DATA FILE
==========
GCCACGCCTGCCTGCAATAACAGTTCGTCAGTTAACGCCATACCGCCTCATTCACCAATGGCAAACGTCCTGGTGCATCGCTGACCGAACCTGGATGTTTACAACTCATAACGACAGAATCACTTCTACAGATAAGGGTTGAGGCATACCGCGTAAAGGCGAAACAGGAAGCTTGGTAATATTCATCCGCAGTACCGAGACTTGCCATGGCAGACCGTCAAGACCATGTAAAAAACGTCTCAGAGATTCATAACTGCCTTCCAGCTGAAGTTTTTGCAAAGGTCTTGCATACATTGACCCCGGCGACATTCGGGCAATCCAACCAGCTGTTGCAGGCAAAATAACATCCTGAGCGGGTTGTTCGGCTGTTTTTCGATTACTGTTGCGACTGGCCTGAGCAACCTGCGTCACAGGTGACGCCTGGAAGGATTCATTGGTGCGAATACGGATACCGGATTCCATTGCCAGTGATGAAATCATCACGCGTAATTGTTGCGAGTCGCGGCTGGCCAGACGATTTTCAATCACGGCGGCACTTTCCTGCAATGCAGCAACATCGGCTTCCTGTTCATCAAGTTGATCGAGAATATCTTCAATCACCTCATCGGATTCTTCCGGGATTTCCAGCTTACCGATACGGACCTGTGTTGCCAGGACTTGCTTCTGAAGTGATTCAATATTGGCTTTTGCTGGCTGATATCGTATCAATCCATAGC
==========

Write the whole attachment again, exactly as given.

GCCACGCCTGCCTGCAATAACAGTTCGTCAGTTAACGCCATACCGCCTCATTCACCAATGGCAAACGTCCTGGTGCATCGCTGACCGAACCTGGATGTTTACAACTCATAACGACAGAATCACTTCTACAGATAAGGGTTGAGGCATACCGCGTAAAGGCGAAACAGGAAGCTTGGTAATATTCATCCGCAGTACCGAGACTTGCCATGGCAGACCGTCAAGACCATGTAAAAAACGTCTCAGAGATTCATAACTGCCTTCCAGCTGAAGTTTTTGCAAAGGTCTTGCATACATTGACCCCGGCGACATTCGGGCAATCCAACCAGCTGTTGCAGGCAAAATAACATCCTGAGCGGGTTGTTCGGCTGTTTTTCGATTACTGTTGCGACTGGCCTGAGCAACCTGCGTCACAGGTGACGCCTGGAAGGATTCATTGGTGCGAATACGGATACCGGATTCCATTGCCAGTGATGAAATCATCACGCGTAATTGTTGCGAGTCGCGGCTGGCCAGACGATTTTCAATCACGGCGGCACTTTCCTGCAATGCAGCAACATCGGCTTCCTGTTCATCAAGTTGATCGAGAATATCTTCAATCACCTCATCGGATTCTTCCGGGATTTCCAGCTTACCGATACGGACCTGTGTTGCCAGGACTTGCTTCTGAAGTGATTCAATATTGGCTTTTGCTGGCTGATATCGTATCAATCCATAGC